Eleven million documents from the secretive Panamanian law firm Mossack Fonseca were leaked Sunday, allegedly revealing exactly how the rich hide their money to avoid steep taxes. Twelve current and former world leaders and at least 128 other figures were named in the papers, including Icelandic Prime Minister Sigmundur Davíð Gunnlaugsson and Argentinian President Mauricio Macri. But no U.S. leaders have been named in the Panama Papers — at least, not yet.
The trove of documents was anonymously given to the German newspaper Sueddeutsche Zeitung, which shared them with the International Consortium of Investigative Journalists (ICIJ). After questions arose over how no American leaders were outed, Sueddeutsche Zeitung digital editor Stefan Plöchinger tweeted that there's more to come. However, that response doesn't exactly confirm that there are in fact U.S. politicians named in the papers. When a Twitter user claimed that the editor meant that American names were coming next, he responded: "No, it just means: relax. What's in the files will ne [sic] published without fear or favor." So the world will have to wait to see whether any U.S. leaders have used Mossack Fonseca to launder money, sidestep sanctions, and pay less in taxes. Mossack Fonseca has said that its services follow "both the letter and spirit of the law."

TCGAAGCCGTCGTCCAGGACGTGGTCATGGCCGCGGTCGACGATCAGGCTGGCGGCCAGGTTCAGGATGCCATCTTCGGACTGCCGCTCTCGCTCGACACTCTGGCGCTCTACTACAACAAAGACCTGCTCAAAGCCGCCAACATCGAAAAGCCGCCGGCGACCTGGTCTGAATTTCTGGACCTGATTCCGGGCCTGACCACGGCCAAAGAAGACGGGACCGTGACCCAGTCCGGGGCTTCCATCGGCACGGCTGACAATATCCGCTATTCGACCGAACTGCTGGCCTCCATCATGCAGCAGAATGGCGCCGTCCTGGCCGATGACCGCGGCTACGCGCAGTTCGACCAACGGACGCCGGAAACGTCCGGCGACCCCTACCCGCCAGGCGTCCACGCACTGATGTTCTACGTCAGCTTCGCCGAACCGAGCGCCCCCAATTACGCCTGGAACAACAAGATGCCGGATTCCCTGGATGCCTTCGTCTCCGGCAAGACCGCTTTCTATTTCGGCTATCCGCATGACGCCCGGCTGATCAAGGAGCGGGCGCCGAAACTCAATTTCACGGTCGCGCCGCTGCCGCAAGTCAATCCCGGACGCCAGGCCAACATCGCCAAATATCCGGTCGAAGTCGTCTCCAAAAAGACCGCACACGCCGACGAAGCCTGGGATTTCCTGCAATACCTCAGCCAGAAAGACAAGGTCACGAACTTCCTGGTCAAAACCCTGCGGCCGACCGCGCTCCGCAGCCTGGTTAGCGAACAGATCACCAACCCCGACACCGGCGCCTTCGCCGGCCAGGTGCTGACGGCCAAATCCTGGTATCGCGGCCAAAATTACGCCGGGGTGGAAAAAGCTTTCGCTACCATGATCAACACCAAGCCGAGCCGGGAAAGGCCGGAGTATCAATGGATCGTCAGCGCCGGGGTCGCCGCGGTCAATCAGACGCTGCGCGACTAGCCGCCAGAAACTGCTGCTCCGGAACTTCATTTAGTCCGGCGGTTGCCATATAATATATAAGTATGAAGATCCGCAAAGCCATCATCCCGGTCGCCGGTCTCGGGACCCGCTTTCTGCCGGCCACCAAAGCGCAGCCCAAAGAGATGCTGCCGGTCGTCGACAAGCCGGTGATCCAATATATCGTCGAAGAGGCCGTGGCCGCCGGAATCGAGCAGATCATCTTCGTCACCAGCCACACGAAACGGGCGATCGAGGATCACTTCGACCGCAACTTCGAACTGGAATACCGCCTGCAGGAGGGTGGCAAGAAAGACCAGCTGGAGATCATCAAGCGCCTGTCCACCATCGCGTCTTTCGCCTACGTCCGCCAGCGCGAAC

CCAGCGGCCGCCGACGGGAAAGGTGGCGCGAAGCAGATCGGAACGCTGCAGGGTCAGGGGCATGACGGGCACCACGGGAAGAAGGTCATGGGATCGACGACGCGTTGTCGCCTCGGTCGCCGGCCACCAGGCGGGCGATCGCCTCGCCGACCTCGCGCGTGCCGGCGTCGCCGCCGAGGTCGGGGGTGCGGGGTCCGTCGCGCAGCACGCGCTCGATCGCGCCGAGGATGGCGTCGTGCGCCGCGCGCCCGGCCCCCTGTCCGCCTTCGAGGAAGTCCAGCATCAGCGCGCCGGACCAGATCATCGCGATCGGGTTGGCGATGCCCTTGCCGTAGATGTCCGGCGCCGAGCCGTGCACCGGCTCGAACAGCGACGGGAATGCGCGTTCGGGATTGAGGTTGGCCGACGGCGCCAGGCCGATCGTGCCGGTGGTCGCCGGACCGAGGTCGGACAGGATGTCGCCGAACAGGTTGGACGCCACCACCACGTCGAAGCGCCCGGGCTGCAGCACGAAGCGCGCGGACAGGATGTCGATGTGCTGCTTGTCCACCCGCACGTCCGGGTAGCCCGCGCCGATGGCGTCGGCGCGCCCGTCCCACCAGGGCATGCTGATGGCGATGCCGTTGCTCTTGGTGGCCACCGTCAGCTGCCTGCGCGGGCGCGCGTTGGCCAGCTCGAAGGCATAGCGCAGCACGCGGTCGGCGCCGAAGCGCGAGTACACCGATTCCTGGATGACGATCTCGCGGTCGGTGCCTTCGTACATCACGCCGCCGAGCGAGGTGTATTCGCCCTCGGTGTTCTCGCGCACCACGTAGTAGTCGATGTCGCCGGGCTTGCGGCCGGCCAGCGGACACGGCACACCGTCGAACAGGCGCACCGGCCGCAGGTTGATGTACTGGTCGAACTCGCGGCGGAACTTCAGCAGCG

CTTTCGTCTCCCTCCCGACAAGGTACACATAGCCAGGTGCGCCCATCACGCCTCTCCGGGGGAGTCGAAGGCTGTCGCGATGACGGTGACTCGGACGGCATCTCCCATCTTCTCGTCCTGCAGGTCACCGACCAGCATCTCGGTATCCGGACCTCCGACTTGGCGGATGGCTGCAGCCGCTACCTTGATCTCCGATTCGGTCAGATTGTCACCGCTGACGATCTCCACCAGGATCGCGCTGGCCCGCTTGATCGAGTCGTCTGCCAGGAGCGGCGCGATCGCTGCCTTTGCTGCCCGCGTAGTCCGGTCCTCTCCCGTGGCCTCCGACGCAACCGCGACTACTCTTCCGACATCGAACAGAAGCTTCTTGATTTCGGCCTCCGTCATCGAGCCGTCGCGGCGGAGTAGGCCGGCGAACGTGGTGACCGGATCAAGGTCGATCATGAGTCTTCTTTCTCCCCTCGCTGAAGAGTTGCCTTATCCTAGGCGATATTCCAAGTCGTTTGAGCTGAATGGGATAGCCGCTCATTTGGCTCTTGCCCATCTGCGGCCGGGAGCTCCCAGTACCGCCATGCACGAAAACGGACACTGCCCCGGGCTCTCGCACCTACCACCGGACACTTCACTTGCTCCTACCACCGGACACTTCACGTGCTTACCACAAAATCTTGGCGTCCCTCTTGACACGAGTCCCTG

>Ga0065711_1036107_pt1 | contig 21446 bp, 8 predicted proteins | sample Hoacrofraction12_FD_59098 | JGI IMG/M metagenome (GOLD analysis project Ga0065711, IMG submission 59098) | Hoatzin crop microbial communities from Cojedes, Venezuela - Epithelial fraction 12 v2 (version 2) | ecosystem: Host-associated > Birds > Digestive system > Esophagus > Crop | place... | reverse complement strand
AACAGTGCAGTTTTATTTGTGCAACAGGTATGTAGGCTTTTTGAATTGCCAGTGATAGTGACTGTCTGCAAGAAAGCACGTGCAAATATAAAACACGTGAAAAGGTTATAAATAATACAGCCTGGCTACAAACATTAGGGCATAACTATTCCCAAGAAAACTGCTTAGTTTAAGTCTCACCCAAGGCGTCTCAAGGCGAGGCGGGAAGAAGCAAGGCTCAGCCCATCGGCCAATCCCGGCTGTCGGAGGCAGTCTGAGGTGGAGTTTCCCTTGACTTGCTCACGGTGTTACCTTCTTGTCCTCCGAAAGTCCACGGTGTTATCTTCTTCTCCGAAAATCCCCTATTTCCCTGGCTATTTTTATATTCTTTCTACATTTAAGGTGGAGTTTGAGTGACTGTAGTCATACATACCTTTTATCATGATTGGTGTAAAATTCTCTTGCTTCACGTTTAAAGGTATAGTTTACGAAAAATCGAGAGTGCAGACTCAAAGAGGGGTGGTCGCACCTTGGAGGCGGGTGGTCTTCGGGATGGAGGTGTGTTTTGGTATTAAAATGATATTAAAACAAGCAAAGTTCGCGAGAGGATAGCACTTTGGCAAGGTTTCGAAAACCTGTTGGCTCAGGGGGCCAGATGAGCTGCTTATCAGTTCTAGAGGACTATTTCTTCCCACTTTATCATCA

The United Kingdom, France, Australia, and Mexico have already pledged to investigate possible tax evasion. French President Francois Hollande thanked "the whistleblowers" who leaked the documents, saying the papers would help "increase tax revenues from those who commit fraud."
If American names are revealed later on, the U.S. government will likely investigate each case to determine whether anything illegal took place. In the case that U.S. leaders or citizens evaded taxes by hiding their money in tax havens through a Panamanian firm, they could be forced to pay back taxes on their fortunes, giving the U.S. government a sudden influx of cash.
The U.S. was included in the initial report in one way: The ICIJ's analysis of the Panama Papers revealed Nevada as the eighth-most-popular tax haven in the world. The number of companies mentioned in the papers that exist in Nevada was minuscule compared to those in the British Virgin Islands and Panama, but the increased attention on the issue could inspire stricter tax laws in the state.
Although the U.S. doesn't have direct ties to the Panama Papers just yet, the leak could still affect the country's finances and tax policies, even if no American names ever come out.